In order to provide an image of known intensity and of good contrast and to obtain the benefits of operating photosensor 32 in a manner in which it is illuminated by an image only during the duration of a pulse from source 22, radiation of the data-sensing-wavelength must be excluded from entering (via the visual alignment channel) at least that portion of the visual alignment channel 12 which is common to data sensing channel 20. This prevents data-sensing-wavelength radiation which would otherwise enter the wand through the visual alignment channel from introducing wide variations in the intensity of the data image on photosensor 32 and from causing an image of the data to be continually present on photosensor 32. Data-sensing wavelength radiation is preferably prevented from entering wand 10 through use of a filter as the upper or viewing window 16. This filter has transmission characteristics which are complementary to the response characteristics of photosensor 32, in that it excludes data-sensing wavelength radiation from entering wand 10, but admits visible radiation for use in visually aligning wand 10.
Photosensor 32 may be selected to have a narrow band of frequencies to which it is responsive in order that it will respond to data radiation 25, but not to radiation of the wavelength utilized for visual alignment. Alternatively, photosensor 32 may have a wide bandwidth to which it is responsive and a filter 30 may be placed in data sensing optical channel 20. Where a wide bandwidth photosensor is utilized, filter 30 is selected to pass radiation of the data sensing wavelength and to exclude other radiation to which photosensor 32 would be responsive. Filter 30 preferably as a narrow passband with the sensor wavelength of the passband at the data-sensing wavelength. Photosensor 32 may preferably comprise a CCD imager array although any photosensor capable of sensing the data may be used. It is preferred that photosensor 32 be able to resolve data for optical character recognition whereby bar codes and alphanumerics can all be sensed by wand 10.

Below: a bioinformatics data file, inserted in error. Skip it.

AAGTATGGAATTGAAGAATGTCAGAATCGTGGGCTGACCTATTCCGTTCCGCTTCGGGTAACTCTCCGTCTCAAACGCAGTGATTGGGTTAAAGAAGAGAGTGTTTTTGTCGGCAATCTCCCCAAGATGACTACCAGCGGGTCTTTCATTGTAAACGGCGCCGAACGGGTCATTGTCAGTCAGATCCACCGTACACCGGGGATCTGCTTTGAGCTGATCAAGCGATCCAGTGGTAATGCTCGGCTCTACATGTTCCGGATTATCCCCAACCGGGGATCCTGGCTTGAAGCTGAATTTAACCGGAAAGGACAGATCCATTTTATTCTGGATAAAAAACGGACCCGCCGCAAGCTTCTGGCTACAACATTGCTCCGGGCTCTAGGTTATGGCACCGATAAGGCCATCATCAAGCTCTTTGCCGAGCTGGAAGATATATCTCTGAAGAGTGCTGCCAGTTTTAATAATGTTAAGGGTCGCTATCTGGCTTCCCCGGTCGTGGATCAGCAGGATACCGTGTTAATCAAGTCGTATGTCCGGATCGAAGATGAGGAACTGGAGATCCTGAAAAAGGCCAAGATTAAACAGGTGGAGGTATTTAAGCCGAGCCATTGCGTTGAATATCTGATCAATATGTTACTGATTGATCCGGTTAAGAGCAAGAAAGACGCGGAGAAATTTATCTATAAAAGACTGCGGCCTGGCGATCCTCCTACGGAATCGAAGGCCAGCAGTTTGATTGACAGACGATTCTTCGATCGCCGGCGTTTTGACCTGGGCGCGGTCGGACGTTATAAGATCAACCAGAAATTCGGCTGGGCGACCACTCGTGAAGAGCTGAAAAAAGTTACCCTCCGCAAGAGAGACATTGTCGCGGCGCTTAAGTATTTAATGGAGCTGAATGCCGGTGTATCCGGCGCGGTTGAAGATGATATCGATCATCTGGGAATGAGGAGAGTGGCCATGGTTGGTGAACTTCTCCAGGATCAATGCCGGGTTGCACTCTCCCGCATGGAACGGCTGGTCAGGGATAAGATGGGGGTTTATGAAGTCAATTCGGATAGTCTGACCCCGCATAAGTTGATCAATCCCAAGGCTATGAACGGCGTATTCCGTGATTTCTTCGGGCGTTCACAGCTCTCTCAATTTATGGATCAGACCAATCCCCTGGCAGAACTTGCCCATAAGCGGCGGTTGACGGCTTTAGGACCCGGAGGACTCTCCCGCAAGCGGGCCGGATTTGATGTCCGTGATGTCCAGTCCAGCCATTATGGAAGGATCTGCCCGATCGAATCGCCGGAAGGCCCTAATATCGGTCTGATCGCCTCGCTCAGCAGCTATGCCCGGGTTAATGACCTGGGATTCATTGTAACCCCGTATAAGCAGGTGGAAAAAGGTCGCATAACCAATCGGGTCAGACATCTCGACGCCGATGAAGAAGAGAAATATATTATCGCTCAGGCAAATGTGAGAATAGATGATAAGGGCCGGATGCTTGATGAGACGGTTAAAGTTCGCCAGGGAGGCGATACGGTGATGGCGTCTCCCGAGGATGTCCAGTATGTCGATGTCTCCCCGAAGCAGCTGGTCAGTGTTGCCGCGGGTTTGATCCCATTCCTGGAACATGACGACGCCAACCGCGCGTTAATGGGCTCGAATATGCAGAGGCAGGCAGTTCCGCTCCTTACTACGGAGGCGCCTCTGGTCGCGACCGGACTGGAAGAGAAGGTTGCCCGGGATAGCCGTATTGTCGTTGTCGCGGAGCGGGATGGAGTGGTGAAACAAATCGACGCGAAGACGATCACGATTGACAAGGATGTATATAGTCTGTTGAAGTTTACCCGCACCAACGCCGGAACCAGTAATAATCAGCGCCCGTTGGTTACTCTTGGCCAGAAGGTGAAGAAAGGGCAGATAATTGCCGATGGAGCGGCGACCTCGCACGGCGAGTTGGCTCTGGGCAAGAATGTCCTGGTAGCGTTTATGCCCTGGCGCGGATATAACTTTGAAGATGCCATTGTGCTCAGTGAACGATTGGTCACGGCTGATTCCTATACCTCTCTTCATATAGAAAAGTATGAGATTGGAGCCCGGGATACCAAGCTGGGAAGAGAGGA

In the preferred embodiment, infrared radiation is used to sense the data and the full range of visible wavelengths are utilized for optical alignment of the wand. This has the advantage, that the optical alignment channel 12 of data sensing wand 10 appears transparent and colorless to the operator or observer 40. Infrared radiation is selected as the data sensing radiation because (1) it is Outside the visible spectrum and (2) photosensors which are responsive to infrared radiation are available and can easily and relatively inexpensively be tailored to respond to a narrow band of infrared frequencies through use of a narrow passband filter 30 in the path of the data radiation 25. Further, viewing window 16 can be made transparent to visible radiation and opaque to infrared radiation, thus achieving the exclusion of data-sensing radiation from entering the wand with visual alignment radiation, while leaving the visual alignment channel transparent and colorless.
Since infrared radiation is utilized as the data sensing radiation, source 22 in the preferred embodiment is an infrared radiation emitter. If desired, source 22 may be a light emitting diode which has a strong emission in the infrared region of the spectrum.